Take-Up of Medicare Part D: Results from the Health and Retirement Study

41 Pages Posted: 31 Jan 2009 Last revised: 25 Aug 2010

See all articles by Helen Levy

Helen Levy

University of Michigan at Ann Arbor - Institute for Social Research (ISR); National Bureau of Economic Research (NBER)

David Weir

University of Michigan at Ann Arbor - Institute for Social Research (ISR)

Date Written: January 2009

Abstract

We analyze data from the Health and Retirement Study on senior citizens' take-up of Medicare Part D. Take-up among those without drug coverage in 2004 was high; about fifty to sixty percent of this group have Part D coverage in 2006. Only seven percent of senior citizens lack drug coverage in 2006 compared with 24 percent in 2004. We find little circumstantial evidence that Part D crowded out private coverage in the short run, since the persistence of employer coverage was only slightly lower in 2004 -- 2006 than it was in 2002 -- 2004. We find that demand for prescription drugs is the most important determinant of the decision to enroll in Part D among those with no prior coverage. Many of those who remained without coverage in 2006 reported that they do not use prescribed medicines, and the majority had relatively low out-of-pocket spending. Thus, for the most part, Medicare beneficiaries seem to have been able to make economically rational decisions about Part D enrollment despite the complexity of the program. We also find that Part D erased socioeconomic gradients in drug coverage among the elderly.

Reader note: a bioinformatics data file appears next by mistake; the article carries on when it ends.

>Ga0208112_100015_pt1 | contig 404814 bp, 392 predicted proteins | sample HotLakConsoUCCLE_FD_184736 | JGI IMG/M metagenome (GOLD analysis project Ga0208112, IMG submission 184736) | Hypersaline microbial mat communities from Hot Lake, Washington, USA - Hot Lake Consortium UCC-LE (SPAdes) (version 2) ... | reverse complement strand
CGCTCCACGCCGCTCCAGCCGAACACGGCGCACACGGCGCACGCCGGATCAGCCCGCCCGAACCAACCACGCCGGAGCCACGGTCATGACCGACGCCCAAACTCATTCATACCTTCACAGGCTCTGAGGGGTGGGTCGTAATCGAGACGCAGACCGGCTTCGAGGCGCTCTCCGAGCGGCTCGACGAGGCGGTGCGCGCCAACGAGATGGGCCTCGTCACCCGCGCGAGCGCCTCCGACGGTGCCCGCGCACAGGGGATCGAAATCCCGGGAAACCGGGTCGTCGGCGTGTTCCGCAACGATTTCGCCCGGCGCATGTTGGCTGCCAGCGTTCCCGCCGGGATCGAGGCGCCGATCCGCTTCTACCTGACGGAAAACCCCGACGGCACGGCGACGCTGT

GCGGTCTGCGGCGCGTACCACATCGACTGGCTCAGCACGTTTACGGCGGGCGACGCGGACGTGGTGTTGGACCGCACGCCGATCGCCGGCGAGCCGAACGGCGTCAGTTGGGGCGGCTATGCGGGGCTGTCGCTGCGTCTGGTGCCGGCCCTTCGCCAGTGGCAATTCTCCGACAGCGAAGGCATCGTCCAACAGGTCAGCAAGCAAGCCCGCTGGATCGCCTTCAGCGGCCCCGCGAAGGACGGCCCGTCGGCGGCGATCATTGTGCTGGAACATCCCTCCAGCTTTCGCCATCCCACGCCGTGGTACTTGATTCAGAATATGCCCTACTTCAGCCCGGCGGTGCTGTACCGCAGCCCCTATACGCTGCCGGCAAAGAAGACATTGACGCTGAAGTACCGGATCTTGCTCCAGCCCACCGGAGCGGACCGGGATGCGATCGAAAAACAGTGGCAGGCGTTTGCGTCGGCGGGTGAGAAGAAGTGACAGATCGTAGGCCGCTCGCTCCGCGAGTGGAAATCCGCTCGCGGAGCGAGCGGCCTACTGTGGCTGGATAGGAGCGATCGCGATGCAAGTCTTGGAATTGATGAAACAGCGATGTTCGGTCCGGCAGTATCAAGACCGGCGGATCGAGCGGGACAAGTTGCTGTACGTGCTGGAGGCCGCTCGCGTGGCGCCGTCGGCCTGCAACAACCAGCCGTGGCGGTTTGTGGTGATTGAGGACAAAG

Suggested Citation

Levy, Helen and Weir, David, Take-Up of Medicare Part D: Results from the Health and Retirement Study (January 2009). NBER Working Paper No. w14692, Available at SSRN: https://ssrn.com/abstract=1335717

Helen Levy (Contact Author)

University of Michigan at Ann Arbor - Institute for Social Research (ISR) ( email )

Ann Arbor, MI 48106-1248
United States

National Bureau of Economic Research (NBER)

1050 Massachusetts Avenue
Cambridge, MA 02138
United States

David Weir

University of Michigan at Ann Arbor - Institute for Social Research (ISR) ( email )

Ann Arbor, MI 48106-1248
United States

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